you would have thought you saw a man
planting something in a boy’s palm,
a silver tear, a tiny flame.
Had you followed that boy
you would have arrived here,
where I bend over my wife’s right hand.
Look how I shave her thumbnail down
so carefully she feels no pain.
Watch as I lift the splinter out.
I was seven when my father
took my hand like this,
and I did not hold that shard
between my fingers and think,
Metal that will bury me,
christen it Little Assassin,
Ore Going Deep for My Heart.
And I did not lift up my wound and cry,
Death visited here!
I did what a child does
when he’s given something to keep.
I kissed my father.
~ from Rose, copyright © 1986 Li-Young Lee  (BOA Editions, Ltd.).
♥ Today’s Sunday Bear Hug is brought to you by Mr. Cornelius, who wishes everyone a Happy Father’s Day. He would also like you to have a piece of lemon meringue pie, favorite of Jama’s father James. ☺
Copyright © 2012 Jama Rattigan of Jama’s Alphabet Soup. All rights reserved.

sunday bear: deng ming-dao

“Little Bear Blue” by Donna Hodges (champagne mohair, velveteen jacket and beret, antique lace collar, 1986)



Hilly village lanes,
Whitewashed sunlit walls.
Cerulean sea.
The laughter of children.

No matter where in the world you go, no matter how many languages are spoken, and no matter how many times cultures and governments clash, the laughter of children is universally uplifting. The mirth of adults can be variously jealous, insecure, sadistic, cruel, or absurd, but the sound of playing children evokes the ideal of a simple and pure act. There are no concepts, no ideologies — only the innocent pleasure of life.

We as adults dwell upon our grizzled complexities, our existential anxieties, and our preoccupations with responsibilities. We hear the merriment of children and may sigh over our lost childhoods. Although we can no longer fit into our old clothes and become young again, we can take comfort in the optimism of children. Their rejoicing can gladden us all.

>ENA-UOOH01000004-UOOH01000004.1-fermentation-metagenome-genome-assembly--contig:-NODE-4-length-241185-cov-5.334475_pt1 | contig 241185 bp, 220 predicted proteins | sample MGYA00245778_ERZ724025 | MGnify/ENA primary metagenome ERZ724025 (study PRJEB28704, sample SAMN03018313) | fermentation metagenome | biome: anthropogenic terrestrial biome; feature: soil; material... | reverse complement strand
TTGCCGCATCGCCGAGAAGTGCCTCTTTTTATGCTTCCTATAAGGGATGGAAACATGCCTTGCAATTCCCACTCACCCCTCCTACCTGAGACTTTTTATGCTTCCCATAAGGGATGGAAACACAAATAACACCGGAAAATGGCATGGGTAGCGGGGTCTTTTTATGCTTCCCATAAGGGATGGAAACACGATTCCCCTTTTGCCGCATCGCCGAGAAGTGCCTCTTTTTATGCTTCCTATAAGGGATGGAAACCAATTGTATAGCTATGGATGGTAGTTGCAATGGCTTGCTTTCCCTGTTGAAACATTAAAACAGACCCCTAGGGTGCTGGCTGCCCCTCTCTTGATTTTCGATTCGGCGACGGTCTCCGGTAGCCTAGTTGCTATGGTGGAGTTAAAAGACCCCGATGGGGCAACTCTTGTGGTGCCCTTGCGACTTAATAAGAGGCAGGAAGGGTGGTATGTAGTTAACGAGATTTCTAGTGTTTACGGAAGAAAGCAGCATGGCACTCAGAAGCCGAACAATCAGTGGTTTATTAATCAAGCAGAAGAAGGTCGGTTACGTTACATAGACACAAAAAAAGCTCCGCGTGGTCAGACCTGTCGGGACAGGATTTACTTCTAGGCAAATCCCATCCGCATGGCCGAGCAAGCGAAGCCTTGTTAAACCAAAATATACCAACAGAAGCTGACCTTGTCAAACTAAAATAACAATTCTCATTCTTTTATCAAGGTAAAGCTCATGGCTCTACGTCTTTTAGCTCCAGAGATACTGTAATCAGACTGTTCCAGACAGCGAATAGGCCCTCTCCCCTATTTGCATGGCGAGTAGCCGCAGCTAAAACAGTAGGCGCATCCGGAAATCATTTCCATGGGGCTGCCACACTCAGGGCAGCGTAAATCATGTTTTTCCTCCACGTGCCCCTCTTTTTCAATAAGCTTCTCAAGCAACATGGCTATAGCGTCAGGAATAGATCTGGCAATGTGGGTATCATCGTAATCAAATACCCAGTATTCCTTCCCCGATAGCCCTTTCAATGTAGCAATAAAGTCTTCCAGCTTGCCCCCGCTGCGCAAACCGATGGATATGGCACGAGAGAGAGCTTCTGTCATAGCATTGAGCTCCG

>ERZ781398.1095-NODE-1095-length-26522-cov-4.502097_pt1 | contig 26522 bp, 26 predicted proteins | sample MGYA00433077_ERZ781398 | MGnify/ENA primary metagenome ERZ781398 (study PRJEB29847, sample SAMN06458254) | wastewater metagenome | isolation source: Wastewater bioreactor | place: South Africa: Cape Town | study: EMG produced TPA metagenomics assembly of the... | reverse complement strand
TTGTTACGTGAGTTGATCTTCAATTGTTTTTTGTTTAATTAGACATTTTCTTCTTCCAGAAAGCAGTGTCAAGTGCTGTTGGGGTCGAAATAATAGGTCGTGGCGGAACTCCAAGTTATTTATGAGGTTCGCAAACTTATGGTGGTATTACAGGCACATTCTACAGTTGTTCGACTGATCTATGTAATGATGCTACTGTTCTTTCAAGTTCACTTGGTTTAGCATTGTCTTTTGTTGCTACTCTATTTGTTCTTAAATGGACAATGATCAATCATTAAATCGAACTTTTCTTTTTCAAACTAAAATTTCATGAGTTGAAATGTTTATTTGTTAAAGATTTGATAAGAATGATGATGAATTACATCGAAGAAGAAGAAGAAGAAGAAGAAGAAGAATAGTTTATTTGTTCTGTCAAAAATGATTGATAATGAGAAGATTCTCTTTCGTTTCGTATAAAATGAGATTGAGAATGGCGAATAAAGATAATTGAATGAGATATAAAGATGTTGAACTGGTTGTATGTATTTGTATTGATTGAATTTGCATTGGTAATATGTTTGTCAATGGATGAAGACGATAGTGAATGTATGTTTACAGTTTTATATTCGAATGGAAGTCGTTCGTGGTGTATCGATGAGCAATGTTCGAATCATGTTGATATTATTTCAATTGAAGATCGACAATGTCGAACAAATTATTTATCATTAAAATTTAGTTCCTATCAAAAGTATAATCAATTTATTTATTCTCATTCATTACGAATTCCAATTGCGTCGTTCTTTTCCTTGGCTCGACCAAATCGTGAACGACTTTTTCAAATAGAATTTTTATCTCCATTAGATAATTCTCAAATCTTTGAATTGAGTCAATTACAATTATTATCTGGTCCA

We are too often in a rush for our children to grow up. It is far better for them to fully live each year of their lives. Let them learn what is appropriate to their time, let them play. And when their childhood is spent at adolescence, help them in a gentle transition. Then their laughter will continue to resonate with cheer and hope for us all.

~ from 365 Tao: Daily Meditations by Deng Ming-Dao (Harper, 1992).

♥ Today’s Sunday Bear Hug is brought to you, as ever, by your handsome friend Cornelius. Well-practiced at play and laughter, he wishes you small moments of joy to lighten your busy day. The only thing he doesn’t laugh at is a broken cookie; he is too busy eating every crumb.

Feel free to wear blue today. You can be the sky.

((((((((HUG))))))))(((HEE HEE))))(((HA HA)))))(((((HO HO))))))(((((HUG))))))


Copyright © 2012 Jama Rattigan of Jama’s Alphabet Soup. All rights reserved.

sunday bear: rainer maria rilke

K.C. Beariphone II by Teleconcepts (Speaker phone; caller’s voice activates eyes and mouth, 1989)



A New Morning

And today, once again, a new morning: bright, with close, rounded clouds that frame expanses of the immeasurably deep sky. Agitation in the treetops. In everything else, restfulness. Windfall of apples. The grass softly invites you to walk out of the house. The dimness inside is alive with lights on antique silver, and their reflections in the looking glass confuse the eye as to what is enclosed within the mirror’s frame.

There are so many days here, none like the other. And beneath all their differences is this great similarity: the gratitude in which they are received.

~ from Early Journals (A Year with Rilke: Daily Readings from the Best of Rainer Maria Rilke (Harper One, 2005)


♥ Today’s Sunday Bear Hug is brought to you by Mr. Cornelius, who is thankful for today and for you. He would also be grateful for any strawberry tarts you might like to send his way.



Copyright © 2012 Jama Rattigan of Jama’s Alphabet Soup. All rights reserved.